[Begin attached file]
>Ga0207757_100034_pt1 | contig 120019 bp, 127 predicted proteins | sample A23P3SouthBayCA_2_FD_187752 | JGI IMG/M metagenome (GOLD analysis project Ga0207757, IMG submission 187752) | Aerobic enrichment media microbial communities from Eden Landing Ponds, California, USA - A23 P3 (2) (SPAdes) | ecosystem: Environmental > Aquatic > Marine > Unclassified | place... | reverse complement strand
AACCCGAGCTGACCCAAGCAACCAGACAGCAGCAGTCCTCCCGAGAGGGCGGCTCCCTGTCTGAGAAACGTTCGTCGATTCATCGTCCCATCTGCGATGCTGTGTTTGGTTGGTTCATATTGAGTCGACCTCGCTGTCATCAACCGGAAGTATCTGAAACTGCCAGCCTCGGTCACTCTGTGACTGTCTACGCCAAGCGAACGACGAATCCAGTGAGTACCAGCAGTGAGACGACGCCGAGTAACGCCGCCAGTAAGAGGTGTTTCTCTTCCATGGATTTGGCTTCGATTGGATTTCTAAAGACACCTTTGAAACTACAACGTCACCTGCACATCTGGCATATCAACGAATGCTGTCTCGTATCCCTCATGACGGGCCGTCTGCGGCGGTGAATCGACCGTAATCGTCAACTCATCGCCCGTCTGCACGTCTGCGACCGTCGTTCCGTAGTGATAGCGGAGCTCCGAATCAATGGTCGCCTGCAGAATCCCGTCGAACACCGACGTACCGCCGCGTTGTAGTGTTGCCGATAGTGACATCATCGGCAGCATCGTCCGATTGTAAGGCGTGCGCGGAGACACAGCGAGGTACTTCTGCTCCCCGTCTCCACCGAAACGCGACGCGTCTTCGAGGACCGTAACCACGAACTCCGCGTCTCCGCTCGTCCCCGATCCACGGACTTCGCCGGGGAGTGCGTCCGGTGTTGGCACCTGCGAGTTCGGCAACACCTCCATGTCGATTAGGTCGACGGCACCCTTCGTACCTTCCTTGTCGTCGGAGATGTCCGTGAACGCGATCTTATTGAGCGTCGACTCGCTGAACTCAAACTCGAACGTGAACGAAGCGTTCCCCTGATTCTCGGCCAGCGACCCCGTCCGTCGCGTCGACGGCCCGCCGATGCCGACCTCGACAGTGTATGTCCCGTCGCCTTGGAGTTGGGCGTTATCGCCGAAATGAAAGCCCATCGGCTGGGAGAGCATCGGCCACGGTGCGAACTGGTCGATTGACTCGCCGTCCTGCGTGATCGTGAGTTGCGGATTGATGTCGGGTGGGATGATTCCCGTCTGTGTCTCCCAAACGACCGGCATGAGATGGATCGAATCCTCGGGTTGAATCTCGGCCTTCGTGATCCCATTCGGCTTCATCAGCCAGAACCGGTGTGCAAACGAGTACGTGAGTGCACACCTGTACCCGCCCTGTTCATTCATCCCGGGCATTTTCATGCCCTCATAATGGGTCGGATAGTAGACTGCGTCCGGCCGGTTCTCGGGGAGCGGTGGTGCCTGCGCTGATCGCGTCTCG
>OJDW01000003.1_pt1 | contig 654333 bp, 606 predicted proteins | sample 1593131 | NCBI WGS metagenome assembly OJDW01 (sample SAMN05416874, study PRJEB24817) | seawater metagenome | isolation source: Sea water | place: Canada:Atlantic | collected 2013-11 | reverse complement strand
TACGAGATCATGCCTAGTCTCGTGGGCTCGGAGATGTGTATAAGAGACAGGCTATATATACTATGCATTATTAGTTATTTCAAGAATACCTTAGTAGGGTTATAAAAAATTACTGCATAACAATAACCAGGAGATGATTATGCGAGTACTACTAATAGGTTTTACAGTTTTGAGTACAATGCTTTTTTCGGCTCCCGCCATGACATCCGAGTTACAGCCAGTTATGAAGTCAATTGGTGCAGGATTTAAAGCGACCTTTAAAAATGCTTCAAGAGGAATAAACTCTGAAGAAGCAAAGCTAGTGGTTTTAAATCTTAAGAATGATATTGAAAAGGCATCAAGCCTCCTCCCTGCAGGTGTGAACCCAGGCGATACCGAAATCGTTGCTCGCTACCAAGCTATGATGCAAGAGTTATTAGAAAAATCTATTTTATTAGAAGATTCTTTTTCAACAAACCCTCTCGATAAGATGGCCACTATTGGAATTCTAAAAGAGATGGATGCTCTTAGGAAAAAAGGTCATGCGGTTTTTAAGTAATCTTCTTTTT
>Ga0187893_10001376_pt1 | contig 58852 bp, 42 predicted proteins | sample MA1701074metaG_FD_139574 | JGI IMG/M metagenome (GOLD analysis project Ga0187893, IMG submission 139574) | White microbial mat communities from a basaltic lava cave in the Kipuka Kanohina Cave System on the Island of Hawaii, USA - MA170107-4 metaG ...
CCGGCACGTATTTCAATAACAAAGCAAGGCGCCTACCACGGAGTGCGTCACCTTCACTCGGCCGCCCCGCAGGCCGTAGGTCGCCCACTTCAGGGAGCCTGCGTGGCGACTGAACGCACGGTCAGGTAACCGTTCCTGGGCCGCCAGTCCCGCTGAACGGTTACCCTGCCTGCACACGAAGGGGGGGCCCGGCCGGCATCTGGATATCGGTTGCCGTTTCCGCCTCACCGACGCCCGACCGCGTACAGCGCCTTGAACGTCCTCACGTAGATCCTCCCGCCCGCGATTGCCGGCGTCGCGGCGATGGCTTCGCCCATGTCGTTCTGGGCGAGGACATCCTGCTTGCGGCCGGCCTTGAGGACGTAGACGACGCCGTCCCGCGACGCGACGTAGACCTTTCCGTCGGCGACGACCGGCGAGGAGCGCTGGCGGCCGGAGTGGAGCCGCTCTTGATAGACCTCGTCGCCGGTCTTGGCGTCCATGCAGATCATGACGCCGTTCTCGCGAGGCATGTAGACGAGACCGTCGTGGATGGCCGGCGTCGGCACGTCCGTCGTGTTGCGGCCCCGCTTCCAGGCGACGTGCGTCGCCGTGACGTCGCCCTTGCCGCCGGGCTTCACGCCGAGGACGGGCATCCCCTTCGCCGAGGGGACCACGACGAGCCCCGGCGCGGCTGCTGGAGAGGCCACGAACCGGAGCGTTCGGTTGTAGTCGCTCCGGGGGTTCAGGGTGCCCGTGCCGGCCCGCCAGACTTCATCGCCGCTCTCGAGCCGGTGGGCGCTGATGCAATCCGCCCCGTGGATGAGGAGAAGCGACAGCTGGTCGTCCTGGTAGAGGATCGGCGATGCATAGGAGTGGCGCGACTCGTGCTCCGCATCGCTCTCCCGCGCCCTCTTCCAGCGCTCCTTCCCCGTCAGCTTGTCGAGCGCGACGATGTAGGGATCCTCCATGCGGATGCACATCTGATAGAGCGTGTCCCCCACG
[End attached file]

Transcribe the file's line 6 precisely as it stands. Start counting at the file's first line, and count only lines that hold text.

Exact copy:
CCGGCACGTATTTCAATAACAAAGCAAGGCGCCTACCACGGAGTGCGTCACCTTCACTCGGCCGCCCCGCAGGCCGTAGGTCGCCCACTTCAGGGAGCCTGCGTGGCGACTGAACGCACGGTCAGGTAACCGTTCCTGGGCCGCCAGTCCCGCTGAACGGTTACCCTGCCTGCACACGAAGGGGGGGCCCGGCCGGCATCTGGATATCGGTTGCCGTTTCCGCCTCACCGACGCCCGACCGCGTACAGCGCCTTGAACGTCCTCACGTAGATCCTCCCGCCCGCGATTGCCGGCGTCGCGGCGATGGCTTCGCCCATGTCGTTCTGGGCGAGGACATCCTGCTTGCGGCCGGCCTTGAGGACGTAGACGACGCCGTCCCGCGACGCGACGTAGACCTTTCCGTCGGCGACGACCGGCGAGGAGCGCTGGCGGCCGGAGTGGAGCCGCTCTTGATAGACCTCGTCGCCGGTCTTGGCGTCCATGCAGATCATGACGCCGTTCTCGCGAGGCATGTAGACGAGACCGTCGTGGATGGCCGGCGTCGGCACGTCCGTCGTGTTGCGGCCCCGCTTCCAGGCGACGTGCGTCGCCGTGACGTCGCCCTTGCCGCCGGGCTTCACGCCGAGGACGGGCATCCCCTTCGCCGAGGGGACCACGACGAGCCCCGGCGCGGCTGCTGGAGAGGCCACGAACCGGAGCGTTCGGTTGTAGTCGCTCCGGGGGTTCAGGGTGCCCGTGCCGGCCCGCCAGACTTCATCGCCGCTCTCGAGCCGGTGGGCGCTGATGCAATCCGCCCCGTGGATGAGGAGAAGCGACAGCTGGTCGTCCTGGTAGAGGATCGGCGATGCATAGGAGTGGCGCGACTCGTGCTCCGCATCGCTCTCCCGCGCCCTCTTCCAGCGCTCCTTCCCCGTCAGCTTGTCGAGCGCGACGATGTAGGGATCCTCCATGCGGATGCACATCTGATAGAGCGTGTCCCCCACG